Coping With The After-Effects Of Divorce
An entire way of life that revolved around your family home and that you had got so used to for many years, abruptly comes to an end. The family ceases to exist, the marital property is divided and the children are handed over to one parent for safe custody. The partners wash their hands off each other and from then on do not recognise any obligation toward each other.
After divorce, despite your negative feelings, deep down you still retain very good memories of your family and the time you spent together with your spouse. Despite all the bitterness resulting from separation, you still long for the good times when you had gone on vacations together, watched movies and went out for romantic dinners early in your marriage. You may love or hate your ex-spouse, but you just cannot seem to forget him or her. These mixed feelings confuse you. You do no know how to come to terms with them.
You are restless and ill at ease. Sometimes, negative feelings may become intense and you may slide into teeth-clenching fits of anger or bouts of depression. Other times, you may feel nostalgic about the many years you spent in taking care of your children and carefully choosing which family assets to buy with your income. Coping with the after-effects of divorce is a mammoth task in itself. But you can make your ordeal easier if you follow the following rules.
Don’t Play the Blame Game
One of the biggest mistakes people make after their divorce is to enter into a blame game. These are of two types – those who blame themselves for whatever has happened, and those who blame their partners. The former would result in a deep guilt-complex that may lead to chronic depression. The latter leads to a lot of accumulated anger and a desire for revenge that gnaws you from within.
Both feelings are caustic and will begin to corrode your personality. The biggest virtue you can cultivate during this time is acceptance. You should just admit to what has happened and accept that your family is no longer united. Such acceptance and resignation to “God’s will” gives an inner peace.
Divert Your Attention
The worst thing that you can do after your divorce is to keep reliving the bad memories again and again in your mind. This will never allow you to come out of your predicament and get your life back on rails. Regardless of how depressed and low you are feeling, you should force yourself to divert your attention.
There are many ways to do this. You can pack your bags and go exploring other countries. You can take up a new hobby such as gardening or acquire a pet such as a faithful dog. You can take deep interest in movies, especially comedies, to lighten up and learn to laugh once again.
Get Professional Help
Trying to come to terms with your mixed emotions after divorce is a painful process. It is much easier if you take someone’s support in this moment of need. Professional psychologists or counsellors can ease the whole thing by getting to the root cause of your inner turmoil. They are specially trained and qualified experts who have acquired great insights into human behaviour. Such counsellors can pull you out of your condition and get you back on tracks again.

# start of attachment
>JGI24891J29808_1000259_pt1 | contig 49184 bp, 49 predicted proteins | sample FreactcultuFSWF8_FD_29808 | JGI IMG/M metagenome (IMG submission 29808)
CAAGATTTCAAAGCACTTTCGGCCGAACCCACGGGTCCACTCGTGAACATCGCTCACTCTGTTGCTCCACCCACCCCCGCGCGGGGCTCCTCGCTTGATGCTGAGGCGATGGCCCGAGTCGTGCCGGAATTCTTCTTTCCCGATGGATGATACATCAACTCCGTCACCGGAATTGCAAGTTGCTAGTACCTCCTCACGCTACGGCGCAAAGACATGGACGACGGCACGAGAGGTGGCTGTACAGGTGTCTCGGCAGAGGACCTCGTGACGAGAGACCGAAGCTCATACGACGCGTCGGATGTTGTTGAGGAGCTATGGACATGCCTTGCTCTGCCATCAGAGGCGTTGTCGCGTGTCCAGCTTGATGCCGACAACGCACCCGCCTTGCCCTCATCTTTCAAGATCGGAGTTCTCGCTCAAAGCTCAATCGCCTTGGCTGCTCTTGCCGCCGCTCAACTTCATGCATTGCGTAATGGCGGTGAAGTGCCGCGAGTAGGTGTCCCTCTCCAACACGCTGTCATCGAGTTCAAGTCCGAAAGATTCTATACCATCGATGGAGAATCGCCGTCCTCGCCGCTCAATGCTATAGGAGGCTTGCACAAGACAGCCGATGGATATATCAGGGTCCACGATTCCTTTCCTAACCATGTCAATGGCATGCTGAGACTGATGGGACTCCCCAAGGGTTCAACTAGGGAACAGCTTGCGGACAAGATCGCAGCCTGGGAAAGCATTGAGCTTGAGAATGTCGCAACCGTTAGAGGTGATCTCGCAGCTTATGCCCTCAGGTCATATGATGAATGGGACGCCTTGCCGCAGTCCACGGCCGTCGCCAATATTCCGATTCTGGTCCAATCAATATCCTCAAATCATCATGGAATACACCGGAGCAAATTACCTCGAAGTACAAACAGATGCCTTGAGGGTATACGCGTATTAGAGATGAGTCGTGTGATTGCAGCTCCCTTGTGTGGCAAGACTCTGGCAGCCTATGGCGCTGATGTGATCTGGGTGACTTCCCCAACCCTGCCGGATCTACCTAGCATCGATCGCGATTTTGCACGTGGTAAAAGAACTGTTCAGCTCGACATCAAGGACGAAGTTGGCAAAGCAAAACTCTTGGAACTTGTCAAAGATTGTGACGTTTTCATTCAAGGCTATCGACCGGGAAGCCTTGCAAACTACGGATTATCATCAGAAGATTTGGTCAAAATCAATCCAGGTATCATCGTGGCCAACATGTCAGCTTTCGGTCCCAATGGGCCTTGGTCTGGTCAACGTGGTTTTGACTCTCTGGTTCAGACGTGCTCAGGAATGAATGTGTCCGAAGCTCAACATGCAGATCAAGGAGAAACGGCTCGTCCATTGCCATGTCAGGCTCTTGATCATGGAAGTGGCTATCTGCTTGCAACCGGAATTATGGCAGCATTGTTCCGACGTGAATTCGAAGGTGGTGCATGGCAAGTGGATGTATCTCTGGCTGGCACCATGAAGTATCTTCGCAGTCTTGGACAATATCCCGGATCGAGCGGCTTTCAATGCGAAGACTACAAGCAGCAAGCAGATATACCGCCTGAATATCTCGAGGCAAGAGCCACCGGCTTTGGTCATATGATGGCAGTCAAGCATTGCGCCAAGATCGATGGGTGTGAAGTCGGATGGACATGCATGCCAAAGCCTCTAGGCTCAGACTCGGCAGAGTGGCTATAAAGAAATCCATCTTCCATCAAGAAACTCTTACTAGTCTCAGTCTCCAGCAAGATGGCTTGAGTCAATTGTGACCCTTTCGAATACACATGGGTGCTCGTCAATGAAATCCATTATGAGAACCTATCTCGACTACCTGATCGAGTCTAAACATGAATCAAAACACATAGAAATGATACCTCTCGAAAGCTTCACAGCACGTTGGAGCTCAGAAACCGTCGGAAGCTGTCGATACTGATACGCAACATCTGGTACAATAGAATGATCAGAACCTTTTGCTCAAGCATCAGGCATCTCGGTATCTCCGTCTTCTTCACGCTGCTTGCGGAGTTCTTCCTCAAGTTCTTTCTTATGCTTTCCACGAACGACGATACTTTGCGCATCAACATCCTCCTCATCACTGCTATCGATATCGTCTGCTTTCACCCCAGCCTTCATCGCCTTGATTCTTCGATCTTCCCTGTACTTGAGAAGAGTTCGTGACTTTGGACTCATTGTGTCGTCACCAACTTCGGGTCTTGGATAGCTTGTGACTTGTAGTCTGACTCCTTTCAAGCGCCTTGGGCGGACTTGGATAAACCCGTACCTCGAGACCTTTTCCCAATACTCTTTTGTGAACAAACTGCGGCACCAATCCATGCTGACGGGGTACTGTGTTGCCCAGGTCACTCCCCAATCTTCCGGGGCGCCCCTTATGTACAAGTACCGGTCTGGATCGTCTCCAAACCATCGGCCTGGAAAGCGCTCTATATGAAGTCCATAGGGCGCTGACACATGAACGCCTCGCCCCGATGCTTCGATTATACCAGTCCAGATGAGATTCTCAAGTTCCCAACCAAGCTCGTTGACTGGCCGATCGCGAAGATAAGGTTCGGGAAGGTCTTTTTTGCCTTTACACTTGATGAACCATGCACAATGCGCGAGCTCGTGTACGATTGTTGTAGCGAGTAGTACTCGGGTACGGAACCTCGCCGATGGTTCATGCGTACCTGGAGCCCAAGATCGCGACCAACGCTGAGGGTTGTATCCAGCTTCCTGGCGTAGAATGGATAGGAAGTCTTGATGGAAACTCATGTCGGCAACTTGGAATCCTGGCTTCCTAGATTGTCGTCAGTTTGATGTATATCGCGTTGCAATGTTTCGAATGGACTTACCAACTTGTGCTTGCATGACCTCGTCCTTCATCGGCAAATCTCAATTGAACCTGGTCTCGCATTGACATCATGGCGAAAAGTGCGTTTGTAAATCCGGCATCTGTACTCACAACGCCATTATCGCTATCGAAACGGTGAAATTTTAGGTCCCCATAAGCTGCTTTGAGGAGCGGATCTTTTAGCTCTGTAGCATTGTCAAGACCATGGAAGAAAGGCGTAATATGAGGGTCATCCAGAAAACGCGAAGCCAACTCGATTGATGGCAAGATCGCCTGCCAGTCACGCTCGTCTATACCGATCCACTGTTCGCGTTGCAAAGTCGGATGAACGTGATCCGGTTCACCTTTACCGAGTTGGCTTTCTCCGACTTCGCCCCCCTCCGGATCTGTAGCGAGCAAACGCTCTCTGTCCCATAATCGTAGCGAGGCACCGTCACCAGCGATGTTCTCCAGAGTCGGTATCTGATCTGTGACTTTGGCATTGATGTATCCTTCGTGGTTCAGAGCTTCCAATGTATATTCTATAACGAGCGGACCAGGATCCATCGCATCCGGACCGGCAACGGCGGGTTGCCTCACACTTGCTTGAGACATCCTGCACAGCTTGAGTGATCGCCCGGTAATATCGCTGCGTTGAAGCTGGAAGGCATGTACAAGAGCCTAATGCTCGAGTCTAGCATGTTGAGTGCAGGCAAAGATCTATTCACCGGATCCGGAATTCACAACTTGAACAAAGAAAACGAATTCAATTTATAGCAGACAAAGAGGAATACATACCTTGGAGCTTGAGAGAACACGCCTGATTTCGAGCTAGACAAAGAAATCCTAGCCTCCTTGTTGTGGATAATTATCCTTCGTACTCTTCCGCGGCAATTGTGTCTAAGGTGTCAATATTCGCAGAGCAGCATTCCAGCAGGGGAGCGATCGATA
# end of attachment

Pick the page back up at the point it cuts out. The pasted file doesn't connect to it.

Write a Diary
Learning to write a diary has an amazing cathartic effect. It is you conversing with your soul every night. After you have written your inner most feelings on paper, you feel as if a burden has lifted off your shoulders and you have got all the stress and negativity out of your system.
Take up Yoga and Meditation
Yoga is the great Indian secret to healing your body and mind. No one knows how Yoga works and how it affects our nervous system and brain, but it has an amazing calming affect. Meditation is an essential part of Yoga that teaches how to develop one-pointedness. Yoga and meditation together are wonderful and inexpensive healing tools available to anyone who wants his mind to spew some stress.
Relax and Enjoy
After divorce, it is not long before the negative feelings begin to take a toll on your mind and body. You owe it to yourself to take good care of your own person. You should eat a nutritious diet and occasionally pamper yourself by a sauna or gym session. Also, you should consciously try to relax and unwind by inviting friends over or gong out with them over the weekends.
Frequently Asked Questions
What are the positive effects on children from divorce?
dont tell me that there arent any
cuz i know some children who are happy that their parents are split up
With the negative effects that divorce has on children, are they outweighed if one parent is mentally ill?
My wife has Borderline Personality Disorder. It is hallmarked by continual suicidal attempts, cutting and self harm, unfillable emptiness, often estranged from adult children and those closest to them except husband until divorced, infidelity, massive lying, arrested emotional development to age 3, sees themselves and others as all goo or all bad and fluctuates minute to hour based on moodiness, can mentor predisposed children into becoming borderlines themselves, selfish, never satisfied, always bored, risky activities like unprotected sex, bulimia, drugs and alcohol, no regard for consequences, trouble forming memories to learn from past mistakes, unstable relationships, borderline crazy, has a facade that handles adult roles that gets a job and you would never believe they are ill. gets worse with menopause which she is approaching. Children have neg. effects from regular divorce, but could it help kids if you remove the borderline as chief mentor, limited custody. Divorce in general can contribute to kids developing borderline personality disorder. Fear of abandonment lifelong is large part of borderline disorder. Divorce = abandonment.She is as stable as she gets while married to me. Divorce could institutionalize her. Thinking of kids, and me, a lot of suffering and infidelity has gone on secretly the bulk of our marriage. her mother was borderline and had MS. Misdiagnosed as depressed for s decade. She wsn truthful about cutting and suicide to her doc.